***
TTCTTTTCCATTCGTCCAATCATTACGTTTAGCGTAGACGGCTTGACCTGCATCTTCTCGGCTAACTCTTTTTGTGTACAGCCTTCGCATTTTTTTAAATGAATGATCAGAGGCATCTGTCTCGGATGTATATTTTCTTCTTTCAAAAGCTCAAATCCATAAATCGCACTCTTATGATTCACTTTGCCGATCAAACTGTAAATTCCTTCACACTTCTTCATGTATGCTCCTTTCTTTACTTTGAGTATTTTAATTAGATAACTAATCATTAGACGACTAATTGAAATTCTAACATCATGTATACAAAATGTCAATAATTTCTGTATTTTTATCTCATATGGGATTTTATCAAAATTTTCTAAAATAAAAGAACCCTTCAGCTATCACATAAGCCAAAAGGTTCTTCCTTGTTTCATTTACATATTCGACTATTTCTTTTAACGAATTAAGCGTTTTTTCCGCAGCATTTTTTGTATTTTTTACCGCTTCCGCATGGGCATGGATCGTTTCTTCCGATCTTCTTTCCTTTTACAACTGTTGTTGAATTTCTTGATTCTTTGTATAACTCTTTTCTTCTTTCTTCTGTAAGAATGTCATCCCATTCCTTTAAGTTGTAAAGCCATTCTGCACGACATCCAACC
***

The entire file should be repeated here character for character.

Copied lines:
TTCTTTTCCATTCGTCCAATCATTACGTTTAGCGTAGACGGCTTGACCTGCATCTTCTCGGCTAACTCTTTTTGTGTACAGCCTTCGCATTTTTTTAAATGAATGATCAGAGGCATCTGTCTCGGATGTATATTTTCTTCTTTCAAAAGCTCAAATCCATAAATCGCACTCTTATGATTCACTTTGCCGATCAAACTGTAAATTCCTTCACACTTCTTCATGTATGCTCCTTTCTTTACTTTGAGTATTTTAATTAGATAACTAATCATTAGACGACTAATTGAAATTCTAACATCATGTATACAAAATGTCAATAATTTCTGTATTTTTATCTCATATGGGATTTTATCAAAATTTTCTAAAATAAAAGAACCCTTCAGCTATCACATAAGCCAAAAGGTTCTTCCTTGTTTCATTTACATATTCGACTATTTCTTTTAACGAATTAAGCGTTTTTTCCGCAGCATTTTTTGTATTTTTTACCGCTTCCGCATGGGCATGGATCGTTTCTTCCGATCTTCTTTCCTTTTACAACTGTTGTTGAATTTCTTGATTCTTTGTATAACTCTTTTCTTCTTTCTTCTGTAAGAATGTCATCCCATTCCTTTAAGTTGTAAAGCCATTCTGCACGACATCCAACC